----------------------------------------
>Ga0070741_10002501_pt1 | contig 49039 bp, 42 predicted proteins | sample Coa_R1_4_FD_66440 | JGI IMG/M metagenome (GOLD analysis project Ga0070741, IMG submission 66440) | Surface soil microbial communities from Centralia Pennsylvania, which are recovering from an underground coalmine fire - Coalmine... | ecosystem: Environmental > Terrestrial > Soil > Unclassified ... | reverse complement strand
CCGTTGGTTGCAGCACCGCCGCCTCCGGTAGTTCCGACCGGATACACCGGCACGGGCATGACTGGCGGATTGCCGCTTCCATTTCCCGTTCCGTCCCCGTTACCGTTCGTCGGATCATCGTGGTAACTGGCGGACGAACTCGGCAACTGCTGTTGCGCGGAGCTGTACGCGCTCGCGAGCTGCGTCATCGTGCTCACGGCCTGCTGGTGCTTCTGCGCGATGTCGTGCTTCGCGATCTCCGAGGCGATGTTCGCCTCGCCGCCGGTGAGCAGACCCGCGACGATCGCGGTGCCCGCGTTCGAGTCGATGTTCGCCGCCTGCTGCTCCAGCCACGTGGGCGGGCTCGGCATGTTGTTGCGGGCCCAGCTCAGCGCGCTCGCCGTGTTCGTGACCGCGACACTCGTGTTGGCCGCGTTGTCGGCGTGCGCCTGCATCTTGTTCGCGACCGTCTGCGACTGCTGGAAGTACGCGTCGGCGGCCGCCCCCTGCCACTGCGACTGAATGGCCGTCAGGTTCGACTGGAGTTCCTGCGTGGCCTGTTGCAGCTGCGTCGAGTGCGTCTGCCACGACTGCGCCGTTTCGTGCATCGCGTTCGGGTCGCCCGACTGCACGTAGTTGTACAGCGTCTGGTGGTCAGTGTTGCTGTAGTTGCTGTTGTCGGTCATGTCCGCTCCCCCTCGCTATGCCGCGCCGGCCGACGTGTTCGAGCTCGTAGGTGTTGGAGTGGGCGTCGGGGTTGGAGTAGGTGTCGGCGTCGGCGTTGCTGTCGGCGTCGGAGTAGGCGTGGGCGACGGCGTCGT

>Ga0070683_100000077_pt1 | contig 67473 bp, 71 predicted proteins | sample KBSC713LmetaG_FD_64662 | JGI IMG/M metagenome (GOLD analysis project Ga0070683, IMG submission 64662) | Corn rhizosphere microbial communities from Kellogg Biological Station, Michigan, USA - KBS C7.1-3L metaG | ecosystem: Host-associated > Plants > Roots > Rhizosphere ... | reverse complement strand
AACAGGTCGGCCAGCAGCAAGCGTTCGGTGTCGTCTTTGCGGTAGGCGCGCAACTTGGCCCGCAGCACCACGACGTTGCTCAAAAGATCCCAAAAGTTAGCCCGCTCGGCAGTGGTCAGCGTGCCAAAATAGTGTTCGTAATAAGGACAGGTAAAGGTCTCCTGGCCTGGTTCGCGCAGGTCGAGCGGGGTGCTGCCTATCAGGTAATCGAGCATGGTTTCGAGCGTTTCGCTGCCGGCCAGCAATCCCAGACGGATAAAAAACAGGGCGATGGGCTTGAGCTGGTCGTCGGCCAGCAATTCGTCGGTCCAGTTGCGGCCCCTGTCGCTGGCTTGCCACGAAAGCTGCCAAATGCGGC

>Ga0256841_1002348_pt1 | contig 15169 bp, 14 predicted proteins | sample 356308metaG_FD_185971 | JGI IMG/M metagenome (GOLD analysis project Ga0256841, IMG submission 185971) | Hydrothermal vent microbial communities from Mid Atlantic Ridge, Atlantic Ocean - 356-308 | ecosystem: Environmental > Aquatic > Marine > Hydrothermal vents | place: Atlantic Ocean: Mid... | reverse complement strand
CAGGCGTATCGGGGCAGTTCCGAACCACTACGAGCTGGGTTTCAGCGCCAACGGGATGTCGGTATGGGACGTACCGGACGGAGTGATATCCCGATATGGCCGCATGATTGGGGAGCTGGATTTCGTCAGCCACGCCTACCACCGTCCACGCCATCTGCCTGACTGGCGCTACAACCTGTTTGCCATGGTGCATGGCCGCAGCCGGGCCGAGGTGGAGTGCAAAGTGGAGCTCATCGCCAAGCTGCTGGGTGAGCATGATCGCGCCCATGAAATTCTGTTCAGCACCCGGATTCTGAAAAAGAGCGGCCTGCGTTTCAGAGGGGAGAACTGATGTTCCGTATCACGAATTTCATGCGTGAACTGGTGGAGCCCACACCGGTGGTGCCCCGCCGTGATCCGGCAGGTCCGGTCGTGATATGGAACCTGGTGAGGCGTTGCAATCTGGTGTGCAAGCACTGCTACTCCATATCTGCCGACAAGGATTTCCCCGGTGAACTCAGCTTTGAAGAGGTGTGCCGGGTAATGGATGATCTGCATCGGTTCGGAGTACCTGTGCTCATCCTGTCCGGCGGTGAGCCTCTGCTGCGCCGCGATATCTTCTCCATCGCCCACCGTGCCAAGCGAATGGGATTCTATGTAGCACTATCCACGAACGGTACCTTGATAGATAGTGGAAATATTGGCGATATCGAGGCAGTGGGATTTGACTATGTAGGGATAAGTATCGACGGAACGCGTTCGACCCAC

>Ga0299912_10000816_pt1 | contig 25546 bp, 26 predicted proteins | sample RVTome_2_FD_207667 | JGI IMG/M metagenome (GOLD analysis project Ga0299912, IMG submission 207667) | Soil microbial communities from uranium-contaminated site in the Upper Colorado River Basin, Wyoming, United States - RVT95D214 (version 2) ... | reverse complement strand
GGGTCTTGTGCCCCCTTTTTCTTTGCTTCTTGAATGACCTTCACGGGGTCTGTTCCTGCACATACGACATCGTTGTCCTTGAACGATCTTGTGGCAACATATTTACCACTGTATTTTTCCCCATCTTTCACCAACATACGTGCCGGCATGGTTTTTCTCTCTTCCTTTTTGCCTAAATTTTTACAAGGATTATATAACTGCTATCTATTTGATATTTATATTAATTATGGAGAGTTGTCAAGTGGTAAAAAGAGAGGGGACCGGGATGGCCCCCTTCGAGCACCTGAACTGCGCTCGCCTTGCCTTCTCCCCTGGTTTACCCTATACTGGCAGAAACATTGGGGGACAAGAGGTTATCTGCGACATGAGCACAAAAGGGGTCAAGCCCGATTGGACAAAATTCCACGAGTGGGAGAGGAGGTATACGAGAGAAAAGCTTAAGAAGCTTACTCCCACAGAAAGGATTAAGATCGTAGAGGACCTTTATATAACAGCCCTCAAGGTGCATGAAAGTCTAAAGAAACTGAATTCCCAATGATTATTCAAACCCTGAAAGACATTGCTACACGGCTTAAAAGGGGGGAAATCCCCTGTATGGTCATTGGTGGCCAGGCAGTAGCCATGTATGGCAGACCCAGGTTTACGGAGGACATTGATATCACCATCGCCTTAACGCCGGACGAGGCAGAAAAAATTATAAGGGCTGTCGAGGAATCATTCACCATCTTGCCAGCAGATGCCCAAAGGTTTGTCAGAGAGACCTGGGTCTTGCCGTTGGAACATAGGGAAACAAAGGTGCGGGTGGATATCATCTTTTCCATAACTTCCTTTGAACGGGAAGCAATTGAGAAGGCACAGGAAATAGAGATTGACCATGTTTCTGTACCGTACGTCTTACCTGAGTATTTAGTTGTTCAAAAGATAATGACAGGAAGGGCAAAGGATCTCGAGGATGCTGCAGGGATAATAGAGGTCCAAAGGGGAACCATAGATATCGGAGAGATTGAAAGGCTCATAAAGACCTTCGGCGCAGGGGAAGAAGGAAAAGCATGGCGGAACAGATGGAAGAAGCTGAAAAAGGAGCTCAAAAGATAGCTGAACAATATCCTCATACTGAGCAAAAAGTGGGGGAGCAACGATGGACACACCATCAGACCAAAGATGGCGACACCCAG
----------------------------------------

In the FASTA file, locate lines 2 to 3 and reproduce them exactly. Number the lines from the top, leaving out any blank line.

CCGTTGGTTGCAGCACCGCCGCCTCCGGTAGTTCCGACCGGATACACCGGCACGGGCATGACTGGCGGATTGCCGCTTCCATTTCCCGTTCCGTCCCCGTTACCGTTCGTCGGATCATCGTGGTAACTGGCGGACGAACTCGGCAACTGCTGTTGCGCGGAGCTGTACGCGCTCGCGAGCTGCGTCATCGTGCTCACGGCCTGCTGGTGCTTCTGCGCGATGTCGTGCTTCGCGATCTCCGAGGCGATGTTCGCCTCGCCGCCGGTGAGCAGACCCGCGACGATCGCGGTGCCCGCGTTCGAGTCGATGTTCGCCGCCTGCTGCTCCAGCCACGTGGGCGGGCTCGGCATGTTGTTGCGGGCCCAGCTCAGCGCGCTCGCCGTGTTCGTGACCGCGACACTCGTGTTGGCCGCGTTGTCGGCGTGCGCCTGCATCTTGTTCGCGACCGTCTGCGACTGCTGGAAGTACGCGTCGGCGGCCGCCCCCTGCCACTGCGACTGAATGGCCGTCAGGTTCGACTGGAGTTCCTGCGTGGCCTGTTGCAGCTGCGTCGAGTGCGTCTGCCACGACTGCGCCGTTTCGTGCATCGCGTTCGGGTCGCCCGACTGCACGTAGTTGTACAGCGTCTGGTGGTCAGTGTTGCTGTAGTTGCTGTTGTCGGTCATGTCCGCTCCCCCTCGCTATGCCGCGCCGGCCGACGTGTTCGAGCTCGTAGGTGTTGGAGTGGGCGTCGGGGTTGGAGTAGGTGTCGGCGTCGGCGTTGCTGTCGGCGTCGGAGTAGGCGTGGGCGACGGCGTCGT

>Ga0070683_100000077_pt1 | contig 67473 bp, 71 predicted proteins | sample KBSC713LmetaG_FD_64662 | JGI IMG/M metagenome (GOLD analysis project Ga0070683, IMG submission 64662) | Corn rhizosphere microbial communities from Kellogg Biological Station, Michigan, USA - KBS C7.1-3L metaG | ecosystem: Host-associated > Plants > Roots > Rhizosphere ... | reverse complement strand